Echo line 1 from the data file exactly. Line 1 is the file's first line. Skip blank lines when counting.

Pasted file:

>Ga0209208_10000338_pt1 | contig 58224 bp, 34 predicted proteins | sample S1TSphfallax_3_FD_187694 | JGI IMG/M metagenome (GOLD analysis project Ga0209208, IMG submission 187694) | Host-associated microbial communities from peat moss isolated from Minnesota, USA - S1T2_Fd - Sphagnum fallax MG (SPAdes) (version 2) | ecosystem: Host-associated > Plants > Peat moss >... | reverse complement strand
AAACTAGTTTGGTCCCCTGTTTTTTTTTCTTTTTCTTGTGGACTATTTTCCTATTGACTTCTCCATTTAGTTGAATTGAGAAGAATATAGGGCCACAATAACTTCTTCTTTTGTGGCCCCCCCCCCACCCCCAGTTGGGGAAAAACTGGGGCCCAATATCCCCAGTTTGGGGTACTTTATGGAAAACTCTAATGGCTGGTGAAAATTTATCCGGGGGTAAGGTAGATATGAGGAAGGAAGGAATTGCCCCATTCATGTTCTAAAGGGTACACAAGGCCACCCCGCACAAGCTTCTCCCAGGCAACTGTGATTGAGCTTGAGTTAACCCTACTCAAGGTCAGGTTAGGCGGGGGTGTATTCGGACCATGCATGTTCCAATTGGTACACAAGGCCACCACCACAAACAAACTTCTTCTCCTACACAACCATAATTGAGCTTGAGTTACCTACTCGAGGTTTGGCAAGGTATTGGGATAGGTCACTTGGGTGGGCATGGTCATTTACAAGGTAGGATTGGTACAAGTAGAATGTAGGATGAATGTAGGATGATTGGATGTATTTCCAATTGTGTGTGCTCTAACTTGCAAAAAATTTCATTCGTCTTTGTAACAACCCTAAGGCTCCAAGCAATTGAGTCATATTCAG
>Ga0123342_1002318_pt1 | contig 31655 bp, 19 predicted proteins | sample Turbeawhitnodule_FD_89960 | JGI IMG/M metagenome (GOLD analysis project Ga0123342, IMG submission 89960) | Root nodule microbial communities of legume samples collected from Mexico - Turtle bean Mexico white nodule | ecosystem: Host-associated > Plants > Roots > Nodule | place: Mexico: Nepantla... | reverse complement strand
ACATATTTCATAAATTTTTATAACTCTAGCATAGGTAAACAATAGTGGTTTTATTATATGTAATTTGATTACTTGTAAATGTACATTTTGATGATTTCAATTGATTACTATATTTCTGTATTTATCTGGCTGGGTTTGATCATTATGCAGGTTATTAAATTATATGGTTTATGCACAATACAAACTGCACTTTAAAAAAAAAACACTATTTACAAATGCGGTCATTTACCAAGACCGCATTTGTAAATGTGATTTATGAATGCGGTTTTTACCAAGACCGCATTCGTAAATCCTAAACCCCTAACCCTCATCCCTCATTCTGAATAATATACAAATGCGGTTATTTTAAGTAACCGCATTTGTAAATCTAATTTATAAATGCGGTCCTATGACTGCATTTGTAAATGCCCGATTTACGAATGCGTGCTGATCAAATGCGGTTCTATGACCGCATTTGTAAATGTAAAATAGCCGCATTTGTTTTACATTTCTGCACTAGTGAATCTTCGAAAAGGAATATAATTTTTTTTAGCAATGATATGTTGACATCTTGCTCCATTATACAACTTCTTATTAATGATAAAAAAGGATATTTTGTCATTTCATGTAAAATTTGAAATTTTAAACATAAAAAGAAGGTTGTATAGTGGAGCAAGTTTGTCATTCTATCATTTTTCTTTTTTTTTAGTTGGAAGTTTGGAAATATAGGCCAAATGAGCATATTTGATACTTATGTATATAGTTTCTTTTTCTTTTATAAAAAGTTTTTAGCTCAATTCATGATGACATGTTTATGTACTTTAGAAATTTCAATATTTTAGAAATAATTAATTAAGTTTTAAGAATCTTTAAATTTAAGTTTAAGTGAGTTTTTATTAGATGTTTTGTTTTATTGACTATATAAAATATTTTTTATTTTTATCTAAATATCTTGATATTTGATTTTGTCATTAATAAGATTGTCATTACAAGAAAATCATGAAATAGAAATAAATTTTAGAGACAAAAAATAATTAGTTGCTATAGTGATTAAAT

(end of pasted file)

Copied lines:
>Ga0209208_10000338_pt1 | contig 58224 bp, 34 predicted proteins | sample S1TSphfallax_3_FD_187694 | JGI IMG/M metagenome (GOLD analysis project Ga0209208, IMG submission 187694) | Host-associated microbial communities from peat moss isolated from Minnesota, USA - S1T2_Fd - Sphagnum fallax MG (SPAdes) (version 2) | ecosystem: Host-associated > Plants > Peat moss >... | reverse complement strand